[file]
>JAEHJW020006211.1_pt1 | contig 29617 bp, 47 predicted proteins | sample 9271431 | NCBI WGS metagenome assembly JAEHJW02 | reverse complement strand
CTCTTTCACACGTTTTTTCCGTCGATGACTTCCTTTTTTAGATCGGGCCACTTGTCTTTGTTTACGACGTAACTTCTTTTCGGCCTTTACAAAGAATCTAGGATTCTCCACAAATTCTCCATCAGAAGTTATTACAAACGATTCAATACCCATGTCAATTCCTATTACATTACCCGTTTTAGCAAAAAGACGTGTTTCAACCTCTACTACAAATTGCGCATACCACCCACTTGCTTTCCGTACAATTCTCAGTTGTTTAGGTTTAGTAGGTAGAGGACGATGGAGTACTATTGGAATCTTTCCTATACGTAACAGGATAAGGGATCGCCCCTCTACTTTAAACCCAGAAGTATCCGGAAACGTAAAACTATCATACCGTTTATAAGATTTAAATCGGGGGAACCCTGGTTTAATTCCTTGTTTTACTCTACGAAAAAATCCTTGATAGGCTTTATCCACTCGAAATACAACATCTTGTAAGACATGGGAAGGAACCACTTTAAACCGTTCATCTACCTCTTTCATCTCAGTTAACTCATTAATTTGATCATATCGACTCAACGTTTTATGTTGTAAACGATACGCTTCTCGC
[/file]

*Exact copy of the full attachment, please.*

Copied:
>JAEHJW020006211.1_pt1 | contig 29617 bp, 47 predicted proteins | sample 9271431 | NCBI WGS metagenome assembly JAEHJW02 | reverse complement strand
CTCTTTCACACGTTTTTTCCGTCGATGACTTCCTTTTTTAGATCGGGCCACTTGTCTTTGTTTACGACGTAACTTCTTTTCGGCCTTTACAAAGAATCTAGGATTCTCCACAAATTCTCCATCAGAAGTTATTACAAACGATTCAATACCCATGTCAATTCCTATTACATTACCCGTTTTAGCAAAAAGACGTGTTTCAACCTCTACTACAAATTGCGCATACCACCCACTTGCTTTCCGTACAATTCTCAGTTGTTTAGGTTTAGTAGGTAGAGGACGATGGAGTACTATTGGAATCTTTCCTATACGTAACAGGATAAGGGATCGCCCCTCTACTTTAAACCCAGAAGTATCCGGAAACGTAAAACTATCATACCGTTTATAAGATTTAAATCGGGGGAACCCTGGTTTAATTCCTTGTTTTACTCTACGAAAAAATCCTTGATAGGCTTTATCCACTCGAAATACAACATCTTGTAAGACATGGGAAGGAACCACTTTAAACCGTTCATCTACCTCTTTCATCTCAGTTAACTCATTAATTTGATCATATCGACTCAACGTTTTATGTTGTAAACGATACGCTTCTCGC